Local businesses asks for emergency assistance from Council of Mayors

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Allyson Beauregard


Allyson Beauregard

CAMPBELL’S BAY –  Municipal mayors gathered in Campbell’s Bay, May 27, for the third Council of Mayors meeting of the year. The agenda included a presentation from Jean-Francois Dubois, Director of Chutes Coulonge, asking for emergency financial help from the MRC, a    presentation from Regent Dugas, MRC Pontiac Director of Territory about wood harvesting on intra-municipal public lands, and a discussion about road maintenance in the TNO.
Dubois highlighted the damages to Chutes Coulonge as a result of the major windstorm, July 19 last year. “We estimate our losses to be between $400,000 – $500,000 based on damages to infrastructure and losses of revenue. We realize we cannot  recover on our own,” he explained, noting the organization’s profits decreased by $90,000 last year. 
Dubois requested $35,000 to $45,000 in    emergency financial        support from the MRC to cover the period from this September until June 2015. “It all depends on how good the summer will be. We will be financially independent until September when   profits usually begin to dwindle,” added Dubois.
Dubois elaborated on the organization’s future plans based on three stages. In the first phase, the  organization will focus on reconstruction to bring the park back to the condition before the storm at a price of about $82,000. In the   second phase, they hope to expand and include        additional activities such as more aerial activities, four to six giant zip lines, and a water splash pad at a cost of between $162,000 and $222,000. The organization hopes to build a virtual and technological trail in the third phase, with an          estimated price tag of $500,000. The new trail would be animated, with special effects and sound, activated by a wand that   visitors would carry.
“We asked the government for help but were refused on the basis that   we don’t have a humanitarian vocation,” added Dubois. Warden Raymond Durocher claimed they will begin by looking into the rejection and will then approach the provincial and federal governments to lobby for the funds needed. “If one door closes, we’ll open another one and we’ll ask around. This is out        of necessity,” concluded Dubois.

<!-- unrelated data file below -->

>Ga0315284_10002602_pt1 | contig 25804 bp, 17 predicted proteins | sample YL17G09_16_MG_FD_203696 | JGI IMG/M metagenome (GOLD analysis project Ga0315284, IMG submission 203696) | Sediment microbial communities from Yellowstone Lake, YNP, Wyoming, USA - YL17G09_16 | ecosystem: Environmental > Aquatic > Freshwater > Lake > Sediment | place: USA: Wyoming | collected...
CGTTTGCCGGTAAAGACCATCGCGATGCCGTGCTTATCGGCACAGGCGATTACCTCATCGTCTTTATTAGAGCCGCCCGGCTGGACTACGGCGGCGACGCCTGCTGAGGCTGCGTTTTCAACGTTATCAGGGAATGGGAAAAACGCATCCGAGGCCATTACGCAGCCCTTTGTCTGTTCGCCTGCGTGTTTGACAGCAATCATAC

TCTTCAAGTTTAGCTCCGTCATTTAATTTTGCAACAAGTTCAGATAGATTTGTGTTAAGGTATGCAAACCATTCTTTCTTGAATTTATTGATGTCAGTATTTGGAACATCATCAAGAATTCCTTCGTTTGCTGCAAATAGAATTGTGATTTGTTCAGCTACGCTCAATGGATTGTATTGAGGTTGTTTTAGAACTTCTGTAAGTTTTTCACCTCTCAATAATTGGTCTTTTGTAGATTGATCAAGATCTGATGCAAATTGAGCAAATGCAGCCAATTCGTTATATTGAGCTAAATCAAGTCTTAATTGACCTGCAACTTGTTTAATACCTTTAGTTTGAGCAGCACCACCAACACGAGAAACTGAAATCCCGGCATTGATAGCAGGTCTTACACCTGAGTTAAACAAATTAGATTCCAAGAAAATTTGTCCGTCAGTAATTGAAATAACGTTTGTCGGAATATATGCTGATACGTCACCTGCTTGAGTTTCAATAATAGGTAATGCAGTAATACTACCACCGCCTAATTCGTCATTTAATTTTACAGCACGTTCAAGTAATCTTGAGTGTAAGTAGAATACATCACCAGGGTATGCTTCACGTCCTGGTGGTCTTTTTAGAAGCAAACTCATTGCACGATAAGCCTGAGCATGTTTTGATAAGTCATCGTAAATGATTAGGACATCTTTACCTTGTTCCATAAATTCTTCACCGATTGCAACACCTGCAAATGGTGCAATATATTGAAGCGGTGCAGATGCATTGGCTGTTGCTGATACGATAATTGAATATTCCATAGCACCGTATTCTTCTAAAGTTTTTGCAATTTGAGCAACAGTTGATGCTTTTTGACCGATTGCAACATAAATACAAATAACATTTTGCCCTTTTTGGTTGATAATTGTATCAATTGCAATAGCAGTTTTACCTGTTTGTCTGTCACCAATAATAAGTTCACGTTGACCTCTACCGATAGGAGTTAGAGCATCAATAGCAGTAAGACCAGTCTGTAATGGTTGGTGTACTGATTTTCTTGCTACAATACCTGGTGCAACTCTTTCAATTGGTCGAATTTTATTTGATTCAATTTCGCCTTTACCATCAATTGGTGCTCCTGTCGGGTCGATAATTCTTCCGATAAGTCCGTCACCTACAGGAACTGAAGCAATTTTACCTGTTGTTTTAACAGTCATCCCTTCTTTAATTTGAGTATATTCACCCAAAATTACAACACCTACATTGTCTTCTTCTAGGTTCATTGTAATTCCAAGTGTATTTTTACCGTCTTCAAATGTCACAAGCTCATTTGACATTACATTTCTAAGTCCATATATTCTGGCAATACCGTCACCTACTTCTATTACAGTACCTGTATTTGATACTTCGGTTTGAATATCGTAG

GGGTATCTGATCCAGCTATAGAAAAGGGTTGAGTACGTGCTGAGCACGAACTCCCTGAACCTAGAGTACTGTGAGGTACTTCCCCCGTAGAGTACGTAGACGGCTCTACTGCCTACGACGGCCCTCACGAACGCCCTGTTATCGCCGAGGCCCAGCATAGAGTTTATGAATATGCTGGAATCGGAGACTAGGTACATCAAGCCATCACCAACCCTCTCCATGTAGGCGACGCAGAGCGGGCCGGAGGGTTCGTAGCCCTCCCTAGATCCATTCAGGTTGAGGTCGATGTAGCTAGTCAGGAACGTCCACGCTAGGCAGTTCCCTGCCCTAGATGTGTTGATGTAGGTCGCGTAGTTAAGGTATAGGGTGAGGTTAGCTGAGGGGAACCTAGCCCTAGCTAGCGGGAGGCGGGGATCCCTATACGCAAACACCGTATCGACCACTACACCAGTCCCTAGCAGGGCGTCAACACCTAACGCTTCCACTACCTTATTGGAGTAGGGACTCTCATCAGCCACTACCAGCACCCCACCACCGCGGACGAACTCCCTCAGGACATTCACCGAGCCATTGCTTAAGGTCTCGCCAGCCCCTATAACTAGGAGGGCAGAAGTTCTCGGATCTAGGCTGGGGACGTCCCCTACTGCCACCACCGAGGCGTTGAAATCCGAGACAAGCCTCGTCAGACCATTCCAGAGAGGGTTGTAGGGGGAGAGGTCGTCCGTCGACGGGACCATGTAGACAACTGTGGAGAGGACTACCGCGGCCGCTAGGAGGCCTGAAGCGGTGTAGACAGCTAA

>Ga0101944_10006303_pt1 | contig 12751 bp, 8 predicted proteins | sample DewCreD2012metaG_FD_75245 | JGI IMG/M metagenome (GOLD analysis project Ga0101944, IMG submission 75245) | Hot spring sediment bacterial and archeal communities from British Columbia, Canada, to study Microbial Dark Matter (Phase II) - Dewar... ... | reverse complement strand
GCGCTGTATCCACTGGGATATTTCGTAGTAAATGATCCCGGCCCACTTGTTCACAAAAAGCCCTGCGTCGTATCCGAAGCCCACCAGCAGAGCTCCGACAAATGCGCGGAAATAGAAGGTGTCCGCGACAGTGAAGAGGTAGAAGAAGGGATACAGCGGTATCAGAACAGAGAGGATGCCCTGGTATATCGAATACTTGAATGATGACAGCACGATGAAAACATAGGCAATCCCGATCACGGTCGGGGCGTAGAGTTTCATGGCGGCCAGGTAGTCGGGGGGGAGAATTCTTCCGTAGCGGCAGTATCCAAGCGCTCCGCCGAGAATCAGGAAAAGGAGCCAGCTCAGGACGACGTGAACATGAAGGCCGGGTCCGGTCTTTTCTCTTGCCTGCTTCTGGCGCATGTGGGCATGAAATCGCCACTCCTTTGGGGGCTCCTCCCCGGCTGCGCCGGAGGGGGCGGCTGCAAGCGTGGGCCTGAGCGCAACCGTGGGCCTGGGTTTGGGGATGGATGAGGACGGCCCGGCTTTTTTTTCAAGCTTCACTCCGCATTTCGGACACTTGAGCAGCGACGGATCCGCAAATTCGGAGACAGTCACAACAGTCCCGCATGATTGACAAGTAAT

Dugas addressed land management in the TPI, noting the area includes 9,000 hectares of land. He explained the TPI’s wood   is harvested to create economic development in the area and to benefit the community and local contractors. According to Dugas, at least three local businesses are contacted to submit their tenders to eliminate large, outside businesses getting the work when a Call for Tenders is posted.
The Council also discussed the maintenance of forestry roads in the TNO, which has been given a $195,000 budget this year. The maintenance includes: grading Rapides des Joachims Road, Charrette Crossing, Manitou Crossing, Schyan Road, Jim’s Lake Road, Osborne Road, and Route 20; replacing the Otjick Lake culvert on Osborne Road, a bridge on Manitou Road and one on Schyan Road; and replacing the Forant Lake bridge deck on Jim’s Lake Road. Terry Murdock, mayor of Thorne expressed his    concern that fishing        season has already begun and with the work not yet completed, potential       visitors to the area could be turned away because some roads and bridges are currently closed.
Dugas said the maintenance will be completed within a month and half and that the work had to be postponed until the risk of washouts had passed and the roads had dried up. Some bridges will be replaced by         culverts to cut costs since the government no longer provides funding for        the repairs.